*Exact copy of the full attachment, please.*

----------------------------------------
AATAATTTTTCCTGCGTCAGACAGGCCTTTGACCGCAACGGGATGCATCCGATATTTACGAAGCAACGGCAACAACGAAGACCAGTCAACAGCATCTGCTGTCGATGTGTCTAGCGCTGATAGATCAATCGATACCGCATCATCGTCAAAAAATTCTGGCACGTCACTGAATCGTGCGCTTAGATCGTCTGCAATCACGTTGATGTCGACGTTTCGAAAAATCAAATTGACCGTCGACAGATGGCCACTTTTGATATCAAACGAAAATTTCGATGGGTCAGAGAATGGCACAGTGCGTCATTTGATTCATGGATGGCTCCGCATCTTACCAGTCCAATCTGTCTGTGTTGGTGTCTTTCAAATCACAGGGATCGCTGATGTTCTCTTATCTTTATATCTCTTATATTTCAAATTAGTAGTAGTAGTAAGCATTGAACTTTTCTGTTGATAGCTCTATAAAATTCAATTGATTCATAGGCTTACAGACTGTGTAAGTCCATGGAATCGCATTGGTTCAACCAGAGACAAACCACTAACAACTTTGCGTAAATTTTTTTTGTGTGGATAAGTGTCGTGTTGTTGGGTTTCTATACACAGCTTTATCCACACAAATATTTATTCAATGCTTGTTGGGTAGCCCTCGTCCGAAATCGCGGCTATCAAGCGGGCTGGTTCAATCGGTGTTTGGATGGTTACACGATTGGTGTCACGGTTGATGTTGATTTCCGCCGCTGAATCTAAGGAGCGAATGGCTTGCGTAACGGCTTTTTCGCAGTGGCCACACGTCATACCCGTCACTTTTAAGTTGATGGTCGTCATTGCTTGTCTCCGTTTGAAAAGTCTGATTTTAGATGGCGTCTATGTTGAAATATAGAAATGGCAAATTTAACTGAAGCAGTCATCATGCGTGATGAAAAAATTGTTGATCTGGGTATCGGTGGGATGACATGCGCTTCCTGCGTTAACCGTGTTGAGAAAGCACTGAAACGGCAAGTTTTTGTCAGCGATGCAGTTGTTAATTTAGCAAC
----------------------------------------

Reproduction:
AATAATTTTTCCTGCGTCAGACAGGCCTTTGACCGCAACGGGATGCATCCGATATTTACGAAGCAACGGCAACAACGAAGACCAGTCAACAGCATCTGCTGTCGATGTGTCTAGCGCTGATAGATCAATCGATACCGCATCATCGTCAAAAAATTCTGGCACGTCACTGAATCGTGCGCTTAGATCGTCTGCAATCACGTTGATGTCGACGTTTCGAAAAATCAAATTGACCGTCGACAGATGGCCACTTTTGATATCAAACGAAAATTTCGATGGGTCAGAGAATGGCACAGTGCGTCATTTGATTCATGGATGGCTCCGCATCTTACCAGTCCAATCTGTCTGTGTTGGTGTCTTTCAAATCACAGGGATCGCTGATGTTCTCTTATCTTTATATCTCTTATATTTCAAATTAGTAGTAGTAGTAAGCATTGAACTTTTCTGTTGATAGCTCTATAAAATTCAATTGATTCATAGGCTTACAGACTGTGTAAGTCCATGGAATCGCATTGGTTCAACCAGAGACAAACCACTAACAACTTTGCGTAAATTTTTTTTGTGTGGATAAGTGTCGTGTTGTTGGGTTTCTATACACAGCTTTATCCACACAAATATTTATTCAATGCTTGTTGGGTAGCCCTCGTCCGAAATCGCGGCTATCAAGCGGGCTGGTTCAATCGGTGTTTGGATGGTTACACGATTGGTGTCACGGTTGATGTTGATTTCCGCCGCTGAATCTAAGGAGCGAATGGCTTGCGTAACGGCTTTTTCGCAGTGGCCACACGTCATACCCGTCACTTTTAAGTTGATGGTCGTCATTGCTTGTCTCCGTTTGAAAAGTCTGATTTTAGATGGCGTCTATGTTGAAATATAGAAATGGCAAATTTAACTGAAGCAGTCATCATGCGTGATGAAAAAATTGTTGATCTGGGTATCGGTGGGATGACATGCGCTTCCTGCGTTAACCGTGTTGAGAAAGCACTGAAACGGCAAGTTTTTGTCAGCGATGCAGTTGTTAATTTAGCAAC